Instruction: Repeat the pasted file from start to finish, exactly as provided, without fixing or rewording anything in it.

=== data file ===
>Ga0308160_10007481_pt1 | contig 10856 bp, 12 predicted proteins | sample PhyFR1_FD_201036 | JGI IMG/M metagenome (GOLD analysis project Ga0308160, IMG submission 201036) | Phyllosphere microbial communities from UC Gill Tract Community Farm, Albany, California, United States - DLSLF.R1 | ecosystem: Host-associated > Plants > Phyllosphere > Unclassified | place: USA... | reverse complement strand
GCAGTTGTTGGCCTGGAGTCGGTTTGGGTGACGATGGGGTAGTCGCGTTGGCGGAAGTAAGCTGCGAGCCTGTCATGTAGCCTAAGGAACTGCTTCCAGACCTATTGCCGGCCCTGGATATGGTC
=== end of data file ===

>Ga0308160_10007481_pt1 | contig 10856 bp, 12 predicted proteins | sample PhyFR1_FD_201036 | JGI IMG/M metagenome (GOLD analysis project Ga0308160, IMG submission 201036) | Phyllosphere microbial communities from UC Gill Tract Community Farm, Albany, California, United States - DLSLF.R1 | ecosystem: Host-associated > Plants > Phyllosphere > Unclassified | place: USA... | reverse complement strand
GCAGTTGTTGGCCTGGAGTCGGTTTGGGTGACGATGGGGTAGTCGCGTTGGCGGAAGTAAGCTGCGAGCCTGTCATGTAGCCTAAGGAACTGCTTCCAGACCTATTGCCGGCCCTGGATATGGTC